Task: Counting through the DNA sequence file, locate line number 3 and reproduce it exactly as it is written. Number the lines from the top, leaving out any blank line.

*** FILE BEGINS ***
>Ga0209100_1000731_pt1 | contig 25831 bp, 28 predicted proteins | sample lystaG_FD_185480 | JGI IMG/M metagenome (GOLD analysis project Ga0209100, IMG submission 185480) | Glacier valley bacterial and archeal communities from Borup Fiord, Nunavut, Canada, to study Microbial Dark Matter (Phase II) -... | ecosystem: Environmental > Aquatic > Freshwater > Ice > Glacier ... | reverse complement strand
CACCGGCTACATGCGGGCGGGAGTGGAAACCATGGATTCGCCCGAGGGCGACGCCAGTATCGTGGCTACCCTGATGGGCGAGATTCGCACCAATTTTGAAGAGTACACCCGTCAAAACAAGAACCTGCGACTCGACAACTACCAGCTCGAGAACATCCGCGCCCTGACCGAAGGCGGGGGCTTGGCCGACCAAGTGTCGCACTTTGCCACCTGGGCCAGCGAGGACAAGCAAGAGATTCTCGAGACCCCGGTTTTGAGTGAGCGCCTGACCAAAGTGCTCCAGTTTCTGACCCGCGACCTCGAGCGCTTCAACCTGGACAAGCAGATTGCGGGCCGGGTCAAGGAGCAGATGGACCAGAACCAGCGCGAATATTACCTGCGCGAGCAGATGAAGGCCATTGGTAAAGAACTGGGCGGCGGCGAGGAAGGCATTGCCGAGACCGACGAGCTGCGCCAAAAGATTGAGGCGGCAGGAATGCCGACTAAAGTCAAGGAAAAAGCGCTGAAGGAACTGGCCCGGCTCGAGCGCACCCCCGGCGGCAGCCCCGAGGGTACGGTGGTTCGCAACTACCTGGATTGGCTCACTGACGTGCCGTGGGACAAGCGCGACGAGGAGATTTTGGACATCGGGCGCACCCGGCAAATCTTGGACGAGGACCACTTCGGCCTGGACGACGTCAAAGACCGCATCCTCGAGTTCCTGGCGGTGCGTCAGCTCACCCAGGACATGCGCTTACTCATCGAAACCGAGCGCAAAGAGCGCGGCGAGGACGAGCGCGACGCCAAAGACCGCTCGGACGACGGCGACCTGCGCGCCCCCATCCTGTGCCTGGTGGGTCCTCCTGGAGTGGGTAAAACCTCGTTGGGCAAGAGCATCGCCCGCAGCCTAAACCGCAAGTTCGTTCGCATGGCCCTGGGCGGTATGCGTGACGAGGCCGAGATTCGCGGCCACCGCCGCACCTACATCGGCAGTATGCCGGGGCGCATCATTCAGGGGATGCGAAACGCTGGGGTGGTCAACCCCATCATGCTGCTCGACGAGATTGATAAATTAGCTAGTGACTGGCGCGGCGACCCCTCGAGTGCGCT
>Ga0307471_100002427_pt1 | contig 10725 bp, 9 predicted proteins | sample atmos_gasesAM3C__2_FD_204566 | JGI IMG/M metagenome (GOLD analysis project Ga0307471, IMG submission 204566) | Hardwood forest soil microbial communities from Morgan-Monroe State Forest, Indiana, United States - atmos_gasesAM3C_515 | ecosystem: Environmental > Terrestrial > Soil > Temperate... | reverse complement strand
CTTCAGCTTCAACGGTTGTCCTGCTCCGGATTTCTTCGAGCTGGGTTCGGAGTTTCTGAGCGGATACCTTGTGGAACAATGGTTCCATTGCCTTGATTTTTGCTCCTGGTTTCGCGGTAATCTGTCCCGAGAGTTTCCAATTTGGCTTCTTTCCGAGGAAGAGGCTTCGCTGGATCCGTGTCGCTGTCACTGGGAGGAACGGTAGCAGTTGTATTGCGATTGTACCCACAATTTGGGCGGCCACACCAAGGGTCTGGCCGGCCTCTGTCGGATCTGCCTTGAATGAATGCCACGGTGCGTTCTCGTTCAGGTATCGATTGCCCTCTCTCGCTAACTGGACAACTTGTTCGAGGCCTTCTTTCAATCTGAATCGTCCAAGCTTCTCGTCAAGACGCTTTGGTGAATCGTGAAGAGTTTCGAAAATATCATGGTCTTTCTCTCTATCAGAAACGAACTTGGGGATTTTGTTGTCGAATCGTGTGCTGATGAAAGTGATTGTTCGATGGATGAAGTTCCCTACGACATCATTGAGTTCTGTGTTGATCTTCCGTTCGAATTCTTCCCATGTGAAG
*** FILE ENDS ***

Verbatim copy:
>Ga0307471_100002427_pt1 | contig 10725 bp, 9 predicted proteins | sample atmos_gasesAM3C__2_FD_204566 | JGI IMG/M metagenome (GOLD analysis project Ga0307471, IMG submission 204566) | Hardwood forest soil microbial communities from Morgan-Monroe State Forest, Indiana, United States - atmos_gasesAM3C_515 | ecosystem: Environmental > Terrestrial > Soil > Temperate... | reverse complement strand